OMV is producing around 300.000 barrels of oil and gas per day all around the world. But how did this precious raw material get 2.000 meters below the ground, what does it even consist of, and how did it get trapped?
The formation of oil and gas began ages and ages ago—more than 500 million years before the present. Since that time, the remains of organisms have been deposited in so-called sedimentary basins. Basins like this exist around the earth.
From algae to oil and gas
What was once algae, plankton, fish, a tree, or maybe a dinosaur can be oil or gas today. Over millions of years, the remains of bacteria, plants, and animals bound together with fine sediment such as clay or shale and created layers on the seabed. These layers are called source rock. Over the years, they were covered with younger sediments and together with the sedimentary basin they sank deeper and deeper into the earth’s crust. The remains of organisms were converted partly into oil and gas through bacterial activity or the lack of oxygen, and heat in the deep subsurface.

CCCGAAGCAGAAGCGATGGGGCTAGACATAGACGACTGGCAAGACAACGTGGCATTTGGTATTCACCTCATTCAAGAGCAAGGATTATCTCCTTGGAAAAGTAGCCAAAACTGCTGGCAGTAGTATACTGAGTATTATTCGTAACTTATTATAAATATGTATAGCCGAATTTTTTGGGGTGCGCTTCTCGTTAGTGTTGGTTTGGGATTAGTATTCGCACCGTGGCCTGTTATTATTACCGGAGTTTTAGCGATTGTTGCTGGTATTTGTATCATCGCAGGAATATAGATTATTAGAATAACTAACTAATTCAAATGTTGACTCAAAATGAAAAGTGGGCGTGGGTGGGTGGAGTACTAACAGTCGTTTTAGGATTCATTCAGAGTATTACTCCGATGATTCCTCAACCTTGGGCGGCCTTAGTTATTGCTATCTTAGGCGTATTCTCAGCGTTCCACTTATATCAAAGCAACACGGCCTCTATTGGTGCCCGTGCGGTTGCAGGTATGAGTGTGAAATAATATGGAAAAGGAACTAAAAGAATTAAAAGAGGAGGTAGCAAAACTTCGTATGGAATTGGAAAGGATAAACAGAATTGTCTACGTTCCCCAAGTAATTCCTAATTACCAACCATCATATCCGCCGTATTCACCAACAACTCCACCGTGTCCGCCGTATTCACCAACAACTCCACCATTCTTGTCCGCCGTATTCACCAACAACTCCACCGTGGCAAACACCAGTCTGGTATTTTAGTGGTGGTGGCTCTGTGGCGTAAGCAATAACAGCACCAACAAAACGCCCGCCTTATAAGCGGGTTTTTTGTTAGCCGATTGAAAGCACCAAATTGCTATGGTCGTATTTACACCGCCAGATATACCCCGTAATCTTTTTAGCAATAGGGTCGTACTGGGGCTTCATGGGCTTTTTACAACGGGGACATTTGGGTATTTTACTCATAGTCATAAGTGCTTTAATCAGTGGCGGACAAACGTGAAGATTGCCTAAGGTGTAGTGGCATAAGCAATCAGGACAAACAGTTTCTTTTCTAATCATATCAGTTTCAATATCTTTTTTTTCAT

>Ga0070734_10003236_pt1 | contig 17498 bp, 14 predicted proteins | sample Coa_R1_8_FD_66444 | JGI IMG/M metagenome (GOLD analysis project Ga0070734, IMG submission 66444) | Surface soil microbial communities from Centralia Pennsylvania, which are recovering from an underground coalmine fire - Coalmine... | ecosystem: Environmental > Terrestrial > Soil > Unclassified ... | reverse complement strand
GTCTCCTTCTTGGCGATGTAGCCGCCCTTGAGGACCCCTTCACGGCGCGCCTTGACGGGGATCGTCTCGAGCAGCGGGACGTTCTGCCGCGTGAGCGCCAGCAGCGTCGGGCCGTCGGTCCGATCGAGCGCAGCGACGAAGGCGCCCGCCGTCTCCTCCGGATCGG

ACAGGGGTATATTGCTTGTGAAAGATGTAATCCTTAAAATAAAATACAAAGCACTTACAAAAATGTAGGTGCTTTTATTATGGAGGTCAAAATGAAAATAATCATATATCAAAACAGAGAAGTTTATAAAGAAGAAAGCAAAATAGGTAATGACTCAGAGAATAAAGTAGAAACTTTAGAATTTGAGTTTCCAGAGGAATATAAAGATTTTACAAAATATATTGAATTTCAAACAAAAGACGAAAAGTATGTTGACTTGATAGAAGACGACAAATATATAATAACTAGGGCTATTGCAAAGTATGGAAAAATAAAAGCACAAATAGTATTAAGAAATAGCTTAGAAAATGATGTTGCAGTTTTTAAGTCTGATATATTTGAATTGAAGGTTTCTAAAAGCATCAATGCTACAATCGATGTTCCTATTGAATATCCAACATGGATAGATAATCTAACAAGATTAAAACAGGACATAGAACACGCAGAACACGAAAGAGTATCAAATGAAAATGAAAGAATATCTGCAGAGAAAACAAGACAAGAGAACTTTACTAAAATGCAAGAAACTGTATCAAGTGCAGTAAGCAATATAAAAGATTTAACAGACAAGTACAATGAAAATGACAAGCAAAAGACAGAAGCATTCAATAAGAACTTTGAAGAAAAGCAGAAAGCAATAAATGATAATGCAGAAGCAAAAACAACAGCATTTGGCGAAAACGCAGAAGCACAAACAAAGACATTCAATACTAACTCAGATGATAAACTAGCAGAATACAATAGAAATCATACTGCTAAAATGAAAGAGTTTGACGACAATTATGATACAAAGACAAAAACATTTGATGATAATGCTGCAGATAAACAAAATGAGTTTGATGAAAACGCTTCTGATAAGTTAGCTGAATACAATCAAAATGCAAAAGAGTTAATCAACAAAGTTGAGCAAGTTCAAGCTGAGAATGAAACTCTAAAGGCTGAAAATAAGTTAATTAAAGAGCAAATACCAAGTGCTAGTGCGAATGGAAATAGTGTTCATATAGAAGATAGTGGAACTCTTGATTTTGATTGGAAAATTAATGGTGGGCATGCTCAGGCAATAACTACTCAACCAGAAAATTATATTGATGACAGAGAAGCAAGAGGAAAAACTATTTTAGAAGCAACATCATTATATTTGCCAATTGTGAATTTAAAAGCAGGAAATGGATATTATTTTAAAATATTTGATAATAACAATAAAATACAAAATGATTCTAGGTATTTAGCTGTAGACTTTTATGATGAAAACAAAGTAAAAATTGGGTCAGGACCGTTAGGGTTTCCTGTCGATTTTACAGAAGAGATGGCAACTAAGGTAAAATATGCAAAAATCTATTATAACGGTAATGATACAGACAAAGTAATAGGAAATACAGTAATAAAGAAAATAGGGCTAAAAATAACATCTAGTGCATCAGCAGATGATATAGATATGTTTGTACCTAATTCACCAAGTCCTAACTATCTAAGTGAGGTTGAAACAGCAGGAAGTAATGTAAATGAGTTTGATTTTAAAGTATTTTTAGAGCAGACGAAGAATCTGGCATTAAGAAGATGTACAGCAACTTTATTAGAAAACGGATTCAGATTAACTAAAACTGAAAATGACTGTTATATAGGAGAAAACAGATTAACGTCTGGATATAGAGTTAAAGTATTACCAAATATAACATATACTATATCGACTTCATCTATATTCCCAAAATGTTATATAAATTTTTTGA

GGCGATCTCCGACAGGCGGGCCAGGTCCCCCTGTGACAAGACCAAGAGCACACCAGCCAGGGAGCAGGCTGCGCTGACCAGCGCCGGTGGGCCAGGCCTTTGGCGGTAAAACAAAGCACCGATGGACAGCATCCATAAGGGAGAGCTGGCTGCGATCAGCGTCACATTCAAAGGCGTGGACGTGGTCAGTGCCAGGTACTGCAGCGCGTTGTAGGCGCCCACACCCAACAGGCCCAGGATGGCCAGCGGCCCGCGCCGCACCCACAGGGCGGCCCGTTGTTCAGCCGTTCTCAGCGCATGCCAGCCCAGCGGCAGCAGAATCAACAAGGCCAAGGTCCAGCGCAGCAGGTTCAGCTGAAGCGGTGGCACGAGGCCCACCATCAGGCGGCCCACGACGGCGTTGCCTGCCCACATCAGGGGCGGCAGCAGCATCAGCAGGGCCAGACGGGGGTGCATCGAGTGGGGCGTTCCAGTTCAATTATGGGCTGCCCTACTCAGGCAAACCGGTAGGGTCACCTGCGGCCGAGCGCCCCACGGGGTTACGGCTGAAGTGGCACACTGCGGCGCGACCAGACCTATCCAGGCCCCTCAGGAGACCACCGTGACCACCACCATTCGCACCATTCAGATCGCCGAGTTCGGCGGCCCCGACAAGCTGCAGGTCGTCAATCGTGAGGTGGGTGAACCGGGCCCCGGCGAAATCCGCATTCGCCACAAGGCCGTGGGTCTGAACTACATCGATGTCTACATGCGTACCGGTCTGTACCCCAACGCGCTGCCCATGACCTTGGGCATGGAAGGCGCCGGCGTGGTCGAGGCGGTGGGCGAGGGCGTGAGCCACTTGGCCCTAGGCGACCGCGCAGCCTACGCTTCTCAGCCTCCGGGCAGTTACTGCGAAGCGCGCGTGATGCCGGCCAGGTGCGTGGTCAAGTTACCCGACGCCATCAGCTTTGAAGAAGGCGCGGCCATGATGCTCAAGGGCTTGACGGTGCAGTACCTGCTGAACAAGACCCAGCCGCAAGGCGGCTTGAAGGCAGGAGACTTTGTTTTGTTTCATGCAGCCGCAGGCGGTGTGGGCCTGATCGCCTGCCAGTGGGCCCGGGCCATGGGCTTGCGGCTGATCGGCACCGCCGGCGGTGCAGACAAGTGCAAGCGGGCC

Find more information here: Formation of oil and gas.
A few facts:
- The word petroleum comes from Latin and means rock oil.
- One of the sedimentary basins richest in oil and gas lies in the Arab world and is suspected to contain around 50 percent of the world-wide reserves in oil.
- Even the Babylonians coated their roads with oil.
„In order to be able to extract the raw materials, they literally first have to get trapped,“ explains Jan. „The newly formed hydrocarbons don’t just remain below the earth’s surface in the source rock; they migrate their way back to the surface over millions of years. They continue rising until they reach a porous layer, such as sandstone or carbonate rock.“
Oil and gas then accumulate in the tiny hollow spaces between the grains of sand and other pores in these reservoir rocks. And if the rock layer above this is impermeable, such as shale, they can’t get any further. The raw materials are trapped.
Southern Tunisia is home to a very old sedimentary basin, where oil and gas fields of OMV are located. The rock here is about 440 million years old. The Vienna Basin in Austria has been sinking into the earth’s crust for about 18 million years and is quite young in comparison; Dinosaurs had long been extinct by then.